I am passionate about equity in healthcare. Minority populations are being disproportionately plagued by preventable, treatable, and manageable conditions. It’s our job, as champions of tomorrow, to make sure we have access to the same healthcare treatment as those with the means to afford it. This year I was very involved with the Student National Pharmacists Association’s (SNPhA) Operation Immunization, to administer free immunizations to students, faculty, and staff of Campbell University. I was also blessed with the opportunity to work at Hogan’s Pharmacy, where I am learning how to form positive relationships with community members, understand the importance of patient-specific barriers to treatment, and hone my communication skills to better serve patients. I also extend myself to Campbell’s free clinic. The free clinic gives me the opportunity to engage with, and give back to, real patients in the community, build a rapport with my future colleagues from the DO, PA, Nursing, PT, Social Work, and Public Health programs, and challenge my training using real-life scenarios. I think I bring an alternative, population-based, minority driven, and public health perspective to Campbell’s pharmacy community.

What do you love about Campbell Pharmacy?

I Love the family atmosphere at Campbell University. CPHS has initiated a Diversity and Inclusion committee to make sure our students’ multicultural backgrounds are being celebrated. This group also increases cultural competency and ensures students are being educated to the best of their abilities regardless of race, gender, sexual orientation, or religious beliefs.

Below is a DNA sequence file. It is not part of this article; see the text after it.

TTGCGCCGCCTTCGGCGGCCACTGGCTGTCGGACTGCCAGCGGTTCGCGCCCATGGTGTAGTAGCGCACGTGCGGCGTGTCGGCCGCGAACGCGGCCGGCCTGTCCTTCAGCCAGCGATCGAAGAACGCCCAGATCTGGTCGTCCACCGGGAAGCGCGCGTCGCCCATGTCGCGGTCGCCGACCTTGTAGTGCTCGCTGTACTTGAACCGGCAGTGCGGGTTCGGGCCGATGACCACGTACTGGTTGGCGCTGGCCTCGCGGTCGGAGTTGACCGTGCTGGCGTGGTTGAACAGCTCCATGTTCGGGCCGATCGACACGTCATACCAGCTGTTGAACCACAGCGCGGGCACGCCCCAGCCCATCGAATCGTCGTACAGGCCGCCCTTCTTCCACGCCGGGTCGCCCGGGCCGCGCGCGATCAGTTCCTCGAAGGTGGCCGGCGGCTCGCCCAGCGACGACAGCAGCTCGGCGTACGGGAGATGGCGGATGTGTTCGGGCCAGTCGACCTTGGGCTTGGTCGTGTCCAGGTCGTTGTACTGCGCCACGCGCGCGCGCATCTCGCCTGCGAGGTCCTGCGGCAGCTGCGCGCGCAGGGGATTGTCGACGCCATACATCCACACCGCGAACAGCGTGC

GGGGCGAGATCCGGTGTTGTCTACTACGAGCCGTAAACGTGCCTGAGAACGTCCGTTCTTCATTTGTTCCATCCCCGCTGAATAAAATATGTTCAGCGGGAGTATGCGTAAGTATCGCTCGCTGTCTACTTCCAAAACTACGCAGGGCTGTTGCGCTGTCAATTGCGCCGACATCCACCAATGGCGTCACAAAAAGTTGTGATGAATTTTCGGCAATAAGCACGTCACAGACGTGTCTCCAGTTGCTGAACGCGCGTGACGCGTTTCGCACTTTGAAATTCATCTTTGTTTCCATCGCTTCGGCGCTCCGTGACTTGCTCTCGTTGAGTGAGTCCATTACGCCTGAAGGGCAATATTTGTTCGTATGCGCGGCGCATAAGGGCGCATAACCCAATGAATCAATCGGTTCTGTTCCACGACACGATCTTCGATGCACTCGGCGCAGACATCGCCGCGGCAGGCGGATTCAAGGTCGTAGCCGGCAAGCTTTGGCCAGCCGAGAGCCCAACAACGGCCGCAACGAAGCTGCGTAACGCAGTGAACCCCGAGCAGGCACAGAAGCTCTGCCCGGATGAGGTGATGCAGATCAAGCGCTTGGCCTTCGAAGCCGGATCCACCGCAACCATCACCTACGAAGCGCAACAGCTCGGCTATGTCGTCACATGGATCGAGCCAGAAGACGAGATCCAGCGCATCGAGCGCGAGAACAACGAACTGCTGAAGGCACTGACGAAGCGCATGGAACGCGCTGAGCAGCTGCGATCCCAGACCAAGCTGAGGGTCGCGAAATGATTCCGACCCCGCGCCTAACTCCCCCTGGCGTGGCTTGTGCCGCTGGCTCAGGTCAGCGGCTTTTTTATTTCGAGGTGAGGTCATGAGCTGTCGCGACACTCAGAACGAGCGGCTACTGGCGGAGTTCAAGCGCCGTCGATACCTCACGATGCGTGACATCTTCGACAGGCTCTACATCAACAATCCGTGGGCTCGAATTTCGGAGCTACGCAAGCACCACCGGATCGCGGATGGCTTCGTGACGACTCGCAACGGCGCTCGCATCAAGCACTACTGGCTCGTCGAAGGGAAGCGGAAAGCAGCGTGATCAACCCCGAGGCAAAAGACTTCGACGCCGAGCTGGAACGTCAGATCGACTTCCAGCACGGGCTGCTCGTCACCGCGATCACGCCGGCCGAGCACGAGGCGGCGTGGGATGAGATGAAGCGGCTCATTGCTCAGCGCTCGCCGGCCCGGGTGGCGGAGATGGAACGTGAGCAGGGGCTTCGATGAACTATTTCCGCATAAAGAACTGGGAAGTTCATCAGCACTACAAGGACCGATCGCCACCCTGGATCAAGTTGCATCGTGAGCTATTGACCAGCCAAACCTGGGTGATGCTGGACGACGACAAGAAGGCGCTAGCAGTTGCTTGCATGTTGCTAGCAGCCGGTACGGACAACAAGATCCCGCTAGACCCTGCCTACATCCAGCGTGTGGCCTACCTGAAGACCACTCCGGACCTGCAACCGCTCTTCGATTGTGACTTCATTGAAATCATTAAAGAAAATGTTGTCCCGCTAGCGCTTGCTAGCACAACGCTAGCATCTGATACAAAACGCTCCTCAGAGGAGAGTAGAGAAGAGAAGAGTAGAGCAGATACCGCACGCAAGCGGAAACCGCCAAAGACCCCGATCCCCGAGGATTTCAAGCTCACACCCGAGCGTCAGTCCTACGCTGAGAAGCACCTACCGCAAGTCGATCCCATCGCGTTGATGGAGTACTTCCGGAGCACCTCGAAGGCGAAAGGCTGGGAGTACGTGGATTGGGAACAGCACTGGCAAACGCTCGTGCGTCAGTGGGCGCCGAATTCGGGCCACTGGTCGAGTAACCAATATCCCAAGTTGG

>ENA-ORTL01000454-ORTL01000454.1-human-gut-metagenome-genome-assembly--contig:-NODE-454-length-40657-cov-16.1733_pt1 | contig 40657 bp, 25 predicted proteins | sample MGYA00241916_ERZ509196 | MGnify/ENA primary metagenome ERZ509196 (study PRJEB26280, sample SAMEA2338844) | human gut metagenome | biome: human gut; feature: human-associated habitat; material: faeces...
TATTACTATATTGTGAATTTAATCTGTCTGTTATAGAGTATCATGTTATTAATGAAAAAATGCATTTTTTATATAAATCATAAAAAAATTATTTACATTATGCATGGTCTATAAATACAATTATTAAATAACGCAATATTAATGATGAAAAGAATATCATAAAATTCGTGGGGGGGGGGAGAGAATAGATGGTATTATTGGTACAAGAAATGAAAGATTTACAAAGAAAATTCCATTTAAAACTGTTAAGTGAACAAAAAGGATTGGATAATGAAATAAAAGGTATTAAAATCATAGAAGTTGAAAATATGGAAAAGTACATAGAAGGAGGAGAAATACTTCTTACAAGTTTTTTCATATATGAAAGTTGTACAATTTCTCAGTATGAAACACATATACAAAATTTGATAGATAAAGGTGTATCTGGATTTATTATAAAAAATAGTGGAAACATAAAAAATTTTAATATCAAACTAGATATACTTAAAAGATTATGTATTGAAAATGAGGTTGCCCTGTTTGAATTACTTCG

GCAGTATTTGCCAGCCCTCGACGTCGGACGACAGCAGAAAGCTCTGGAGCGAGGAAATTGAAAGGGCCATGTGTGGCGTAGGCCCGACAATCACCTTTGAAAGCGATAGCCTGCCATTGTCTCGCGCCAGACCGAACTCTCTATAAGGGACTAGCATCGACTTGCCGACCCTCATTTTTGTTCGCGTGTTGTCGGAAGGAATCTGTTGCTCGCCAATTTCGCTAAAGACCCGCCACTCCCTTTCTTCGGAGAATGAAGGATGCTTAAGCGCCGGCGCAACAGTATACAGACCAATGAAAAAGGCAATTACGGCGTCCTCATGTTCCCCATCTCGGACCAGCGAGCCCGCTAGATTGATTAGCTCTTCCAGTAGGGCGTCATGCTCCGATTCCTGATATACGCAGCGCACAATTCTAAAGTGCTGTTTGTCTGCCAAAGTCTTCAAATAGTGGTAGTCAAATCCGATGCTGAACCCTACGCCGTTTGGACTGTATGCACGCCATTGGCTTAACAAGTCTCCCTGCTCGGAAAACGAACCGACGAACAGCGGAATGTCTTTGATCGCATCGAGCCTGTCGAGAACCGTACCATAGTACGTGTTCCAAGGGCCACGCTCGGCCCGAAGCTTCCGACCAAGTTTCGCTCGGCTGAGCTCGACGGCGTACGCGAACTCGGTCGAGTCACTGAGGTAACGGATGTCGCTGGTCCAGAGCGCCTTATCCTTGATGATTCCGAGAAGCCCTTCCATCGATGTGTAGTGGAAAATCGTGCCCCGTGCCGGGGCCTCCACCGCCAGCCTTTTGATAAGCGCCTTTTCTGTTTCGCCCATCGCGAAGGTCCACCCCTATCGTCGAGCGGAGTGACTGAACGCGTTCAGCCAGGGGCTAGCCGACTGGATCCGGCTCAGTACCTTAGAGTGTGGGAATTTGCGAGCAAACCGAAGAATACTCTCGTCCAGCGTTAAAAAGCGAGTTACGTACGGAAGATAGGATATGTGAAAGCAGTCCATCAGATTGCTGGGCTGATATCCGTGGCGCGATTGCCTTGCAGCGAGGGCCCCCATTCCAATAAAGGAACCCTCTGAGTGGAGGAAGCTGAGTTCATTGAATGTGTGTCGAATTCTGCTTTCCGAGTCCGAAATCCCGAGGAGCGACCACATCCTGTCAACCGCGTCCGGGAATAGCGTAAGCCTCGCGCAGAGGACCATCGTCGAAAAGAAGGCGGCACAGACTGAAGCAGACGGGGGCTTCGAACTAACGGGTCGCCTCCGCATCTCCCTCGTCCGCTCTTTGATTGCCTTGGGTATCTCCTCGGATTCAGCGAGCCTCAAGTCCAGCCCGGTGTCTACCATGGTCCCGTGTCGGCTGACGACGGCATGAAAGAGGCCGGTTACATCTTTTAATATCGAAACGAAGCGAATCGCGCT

Why should prospective students choose Campbell over other graduate and professional schools?

Every student should carefully evaluate each school based on what is important to their academic, social, and personal success. I chose Campbell because it’s a smaller school and I knew I would be able to connect with my professors on a more intimate level. I also felt like they WANTED me here. They called to make sure I made it home safe after the interviews, emailed a thank you for considering their program, and assigned me a student ambassador that I could reach out to during the decision-making process.

What does Black History Month mean to you?

Black History Month is one of many current reminders that we’ve come very far in the journey of reclaiming what it means to be black, how far we still have left to go, and to pay homage to our ancestors. The physical, psychological, and life altering sacrifices that our ancestors made were pivotal to the advancement of African American people. Black people must learn to love and embrace everything that we are and continue to promote the history and significance of our people, before it’s altered or forgotten. It wasn’t that long ago that people of color couldn’t receive education at the same institutions as white people because black people were seen as inferior. It wasn’t that long ago that young black men and women hung from trees for speaking out against the racially driven injustices of our nation. It wasn’t that long ago that Alton Sterling, Walter Scott, Sandra Bland, Samuel Dubose, Akai Gurley, Philando Castile, Terrence Crutcher, and many more lost their lives at hand of our law enforcement; and Colin Kaepernick was removed from the NFL for kneeling on their behalf. Black history month is a constant reminder that I can’t give up! God has blessed me with an opportunity to work towards a terminal degree at a prestigious institution, and it’s because of my Black History that I know I am capable, I belong here, and I deserve it.